04 September 2009

'God-head'?


In the spirit of my post, ‘Stuff about Words & Things’, wherein I pointed out, ‘What is obvious or well-known to one person, even a very little thing, may be totally new to someone else’, I offer this post on the interesting word, ‘Godhead’. Many readers may already be aware of the etymology of this word, and I ask that these bear with me. I myself have just learned something quite new about my language.

The occasion was this. I was reading Edmund Spenser’s ‘An Hymne in Honour of Love’ in a delightful red pocket edition (in the ‘Pitt Press Series’) of The Fowre Hymnes edited by Lilian Winstanley and printed in Cambridge, ‘at the University Press’, in 1930. Here is the third stanza (ll. 15-21):

Onely I feare my wits enfeebled late,
Through the sharpe sorrowes which thou hast me bred,
Should faint, and words should faile me to relate
The wondrous triumphs of my great god-hed:
But, if thou wouldst vouchsafe to overspred
Me with the shadow of thy gentle wing,
I should enabled be thy actes to sing. (p. 2)

Now, I wasn’t looking especially for notes on this stanza, just looking over the notes for the first ten stanzas or so generally, when I found the following enlightening comment:

my great god-hed: the god whom I worship, i.e. ‘love’.

The suffix is derived from the A.-S. ‘had’ and its truer form is ‘hood’, but the oblique case ‘hed’ or ‘hede’ is often used in M.E. and Spenser, who employs so many M.E. forms, is fond of it. (p. 44 n. 18)

This is supported by The Oxford Universal Dictionary on Historical Principles, 3rd rev. ed., prepared by William Little, H.W. Fowler, & J. Coulson, rev. and ed. C.T. Onions (Oxford: Clarendon, 1955), where we read:

Godhead (gǫd·hed). ME. [f. God sb. ; see –head.]

1. The quality of being God or a god; divine nature or essence; deity.
2. a. The Godhead = God sb. II. ME. b. A deity (now rare) 1586.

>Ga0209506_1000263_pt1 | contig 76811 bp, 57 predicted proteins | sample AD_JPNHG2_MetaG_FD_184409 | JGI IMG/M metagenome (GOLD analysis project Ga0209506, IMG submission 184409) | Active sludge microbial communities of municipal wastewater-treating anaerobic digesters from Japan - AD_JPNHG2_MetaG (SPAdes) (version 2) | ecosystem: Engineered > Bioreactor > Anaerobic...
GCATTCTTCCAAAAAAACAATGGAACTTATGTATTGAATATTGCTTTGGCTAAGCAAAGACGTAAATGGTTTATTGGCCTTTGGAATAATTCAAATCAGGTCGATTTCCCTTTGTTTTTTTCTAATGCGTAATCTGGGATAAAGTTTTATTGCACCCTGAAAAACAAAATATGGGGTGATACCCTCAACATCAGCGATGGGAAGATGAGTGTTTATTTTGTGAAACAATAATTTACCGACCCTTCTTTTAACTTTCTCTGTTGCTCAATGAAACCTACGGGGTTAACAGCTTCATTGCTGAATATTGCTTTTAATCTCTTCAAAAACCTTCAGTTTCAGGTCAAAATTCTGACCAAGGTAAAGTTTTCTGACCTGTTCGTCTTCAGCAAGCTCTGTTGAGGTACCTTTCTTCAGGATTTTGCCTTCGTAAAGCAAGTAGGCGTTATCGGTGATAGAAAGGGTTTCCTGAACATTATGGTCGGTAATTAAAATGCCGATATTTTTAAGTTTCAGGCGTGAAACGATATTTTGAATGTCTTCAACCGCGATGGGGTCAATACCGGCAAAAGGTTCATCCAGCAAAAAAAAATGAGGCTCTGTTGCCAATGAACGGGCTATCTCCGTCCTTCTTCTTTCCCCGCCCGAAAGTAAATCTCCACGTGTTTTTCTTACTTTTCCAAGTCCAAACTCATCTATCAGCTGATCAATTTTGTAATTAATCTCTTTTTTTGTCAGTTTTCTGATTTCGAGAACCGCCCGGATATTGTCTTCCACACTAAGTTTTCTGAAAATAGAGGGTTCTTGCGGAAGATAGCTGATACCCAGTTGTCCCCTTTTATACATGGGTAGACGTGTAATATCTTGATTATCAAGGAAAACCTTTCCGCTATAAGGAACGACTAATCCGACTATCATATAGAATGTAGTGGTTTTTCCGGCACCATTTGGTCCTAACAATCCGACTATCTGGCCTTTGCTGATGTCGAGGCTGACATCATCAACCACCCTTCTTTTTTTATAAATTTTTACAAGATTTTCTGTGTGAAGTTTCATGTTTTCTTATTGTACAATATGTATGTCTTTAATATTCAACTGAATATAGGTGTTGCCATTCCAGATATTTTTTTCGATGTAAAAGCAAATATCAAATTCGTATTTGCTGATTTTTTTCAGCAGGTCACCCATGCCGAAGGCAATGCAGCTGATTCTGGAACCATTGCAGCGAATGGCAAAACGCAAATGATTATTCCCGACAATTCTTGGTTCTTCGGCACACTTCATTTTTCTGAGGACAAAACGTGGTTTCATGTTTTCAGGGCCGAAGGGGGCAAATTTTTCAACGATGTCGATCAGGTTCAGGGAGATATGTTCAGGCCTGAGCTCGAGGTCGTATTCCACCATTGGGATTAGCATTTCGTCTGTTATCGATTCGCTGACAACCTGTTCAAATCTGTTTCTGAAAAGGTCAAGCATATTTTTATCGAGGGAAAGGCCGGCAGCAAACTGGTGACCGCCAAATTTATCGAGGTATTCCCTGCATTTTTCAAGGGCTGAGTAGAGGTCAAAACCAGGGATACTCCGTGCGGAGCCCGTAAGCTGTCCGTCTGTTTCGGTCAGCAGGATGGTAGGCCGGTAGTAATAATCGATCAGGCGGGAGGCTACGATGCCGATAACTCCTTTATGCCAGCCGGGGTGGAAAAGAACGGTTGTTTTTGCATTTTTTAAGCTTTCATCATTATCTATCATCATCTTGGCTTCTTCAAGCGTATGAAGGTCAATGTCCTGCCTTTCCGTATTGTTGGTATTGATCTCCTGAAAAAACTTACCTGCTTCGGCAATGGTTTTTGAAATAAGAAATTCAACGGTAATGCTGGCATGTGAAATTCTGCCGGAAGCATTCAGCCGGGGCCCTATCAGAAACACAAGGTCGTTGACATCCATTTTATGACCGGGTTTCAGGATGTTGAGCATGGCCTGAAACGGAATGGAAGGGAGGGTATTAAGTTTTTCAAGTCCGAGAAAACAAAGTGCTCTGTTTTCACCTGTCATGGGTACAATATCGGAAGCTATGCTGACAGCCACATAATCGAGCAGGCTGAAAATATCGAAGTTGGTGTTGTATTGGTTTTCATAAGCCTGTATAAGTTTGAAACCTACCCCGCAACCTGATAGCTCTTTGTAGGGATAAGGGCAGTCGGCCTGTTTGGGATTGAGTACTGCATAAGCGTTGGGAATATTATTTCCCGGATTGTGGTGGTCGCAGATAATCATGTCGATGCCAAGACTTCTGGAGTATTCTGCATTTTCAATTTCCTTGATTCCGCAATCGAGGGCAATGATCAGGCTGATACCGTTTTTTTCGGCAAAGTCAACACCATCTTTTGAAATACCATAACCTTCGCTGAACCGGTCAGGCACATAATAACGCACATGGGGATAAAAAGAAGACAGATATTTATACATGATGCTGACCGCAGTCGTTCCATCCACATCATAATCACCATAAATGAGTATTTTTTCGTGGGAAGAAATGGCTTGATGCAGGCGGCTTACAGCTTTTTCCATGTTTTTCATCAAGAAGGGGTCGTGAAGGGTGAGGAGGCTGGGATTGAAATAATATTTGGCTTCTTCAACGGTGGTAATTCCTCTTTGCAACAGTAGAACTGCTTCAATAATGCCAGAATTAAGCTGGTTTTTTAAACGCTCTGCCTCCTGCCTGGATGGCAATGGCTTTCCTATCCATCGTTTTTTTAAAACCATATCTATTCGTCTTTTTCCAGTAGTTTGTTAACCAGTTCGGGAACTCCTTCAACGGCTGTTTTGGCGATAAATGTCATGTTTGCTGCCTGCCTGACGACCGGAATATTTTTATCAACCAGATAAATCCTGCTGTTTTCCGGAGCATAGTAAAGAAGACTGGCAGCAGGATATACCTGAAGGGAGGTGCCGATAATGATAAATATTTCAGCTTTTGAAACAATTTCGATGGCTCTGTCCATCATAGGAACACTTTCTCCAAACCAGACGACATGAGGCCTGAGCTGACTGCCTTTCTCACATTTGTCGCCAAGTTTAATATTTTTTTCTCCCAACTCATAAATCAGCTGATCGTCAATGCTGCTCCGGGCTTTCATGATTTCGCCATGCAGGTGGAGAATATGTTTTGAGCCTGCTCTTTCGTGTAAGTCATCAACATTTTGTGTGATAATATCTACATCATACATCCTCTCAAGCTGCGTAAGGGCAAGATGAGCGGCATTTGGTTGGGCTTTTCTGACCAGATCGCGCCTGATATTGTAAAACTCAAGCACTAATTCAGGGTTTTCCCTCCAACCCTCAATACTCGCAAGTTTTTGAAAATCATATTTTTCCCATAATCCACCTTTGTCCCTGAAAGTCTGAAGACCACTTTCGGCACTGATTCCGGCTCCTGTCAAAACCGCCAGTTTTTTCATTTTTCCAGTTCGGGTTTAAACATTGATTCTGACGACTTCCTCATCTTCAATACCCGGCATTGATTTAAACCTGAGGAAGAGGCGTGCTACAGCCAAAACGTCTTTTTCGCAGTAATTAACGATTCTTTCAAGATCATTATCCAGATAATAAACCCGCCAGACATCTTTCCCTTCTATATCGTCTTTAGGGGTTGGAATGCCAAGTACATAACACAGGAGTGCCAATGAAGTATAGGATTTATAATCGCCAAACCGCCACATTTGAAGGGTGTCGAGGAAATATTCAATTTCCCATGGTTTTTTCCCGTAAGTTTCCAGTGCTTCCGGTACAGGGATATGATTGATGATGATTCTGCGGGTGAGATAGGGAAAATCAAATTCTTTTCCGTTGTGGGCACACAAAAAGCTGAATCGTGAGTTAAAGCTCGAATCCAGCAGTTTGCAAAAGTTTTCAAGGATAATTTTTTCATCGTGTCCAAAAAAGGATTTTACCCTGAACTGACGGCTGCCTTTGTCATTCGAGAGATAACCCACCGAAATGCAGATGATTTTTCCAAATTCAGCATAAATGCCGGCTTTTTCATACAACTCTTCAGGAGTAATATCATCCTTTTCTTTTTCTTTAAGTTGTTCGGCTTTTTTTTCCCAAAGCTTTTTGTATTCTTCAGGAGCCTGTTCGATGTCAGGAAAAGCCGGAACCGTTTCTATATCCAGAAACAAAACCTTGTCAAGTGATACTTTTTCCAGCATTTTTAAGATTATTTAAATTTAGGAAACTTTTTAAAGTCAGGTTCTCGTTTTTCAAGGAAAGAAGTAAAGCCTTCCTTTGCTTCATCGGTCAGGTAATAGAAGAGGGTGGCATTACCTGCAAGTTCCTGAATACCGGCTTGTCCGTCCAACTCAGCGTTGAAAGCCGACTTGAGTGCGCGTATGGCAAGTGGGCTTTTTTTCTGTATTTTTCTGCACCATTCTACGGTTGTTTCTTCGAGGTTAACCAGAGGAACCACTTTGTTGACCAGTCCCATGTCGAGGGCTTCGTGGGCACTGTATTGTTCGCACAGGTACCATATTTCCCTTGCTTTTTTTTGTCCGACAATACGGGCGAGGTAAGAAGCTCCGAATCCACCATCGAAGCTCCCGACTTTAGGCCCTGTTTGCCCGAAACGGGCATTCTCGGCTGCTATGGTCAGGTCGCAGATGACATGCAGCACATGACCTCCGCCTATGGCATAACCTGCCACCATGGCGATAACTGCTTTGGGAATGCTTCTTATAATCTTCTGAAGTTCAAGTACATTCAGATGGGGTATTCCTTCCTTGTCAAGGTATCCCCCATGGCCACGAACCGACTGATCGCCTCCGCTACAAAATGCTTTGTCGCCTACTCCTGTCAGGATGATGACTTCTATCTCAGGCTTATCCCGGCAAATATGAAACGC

1. Man . . sinns Against the high supremacie of Heav’n, Affecting God-head–Milt. 2. a. ’Tis true I am alone; so was the G., ere he made the world–Dryden. (p. 808)

-head (hed), suffix, ME. hêde, hêd, not known in OE. Now repl. by –hood, exc. in one or two special forms, e.g. godhead, maidenhead See –hood. (p. 876)

You see, I had always assumed that the ‘-head’ portion of ‘Godhead’ was related somehow to the usual English word ‘head’. The A.-S. form of the latter, however, is heafod, meaning ‘head’, but also ‘source, origin’, according to J.R. Clark Hall, A Concise Anglo-Saxon Dictionary (Toronto: U of Toronto, 1996), p. 170. The former, had, is defined on the other hand as ‘person’, ‘degree’, or, more to our purposes, ‘condition, state, nature, character, form, manner’ (Clark, p. 164).

5 comments:

nothinghypothetical said...

Woohoo! I'm smarter now than when I got up this morning. Thanks!

Thomas said...

I guess this "hed"/"head" is related to the swedish "het", which is used in the same way (as in "foolish - _ness_"; "god - _ness_), and the german "heit".

On the german "heit" see:

http://en.wiktionary.org/wiki/-heit

http://de.wikipedia.org/wiki/-heit

Here is a rough translation of something the second article in the german wiki says about "heit":

"'Heit' stemms from the gothic word 'haidus' which means 'honour', 'kind' (or: 'way', 'type') 'quality', 'property', 'characteristic', 'capacity','sex', 'rank'."

aaronandbrighid said...

Thomas> Thank you for this illuminating comment. I hadn't even thought of the German -heit (Swedish is a bit off my radar!). I was especially interested to see the Gothic cognate!

Kevin P. Edgecomb said...

Each of us holds a world of knowledge that another can benefit from.

I, for instance, was surprised that you hadn't know of Jebel Harun and its shrine, and the Wadi Musa, and the setting of the Kadesh Barnea of the Biblically-described wanderings of Israel in that place we now know as Petra in Jordan--a very ancient tradition.

So now I wonder what else is rattling around in the grey-celled attic that might prove useful for others....

aaronandbrighid said...

Yes, Kevin, one of your 'worlds of knowledge' is the topography of the Holy Land, whereas I know next to nothing about that. In the case of Jebel Harun, I simply assumed no one knew what had become of him, so I didn't bother digging into it!

Anyway, I consider one of the primary purposes of a blog to be getting those rattling objects out of the grey-celled attic and into a more useful format. Dazzle us!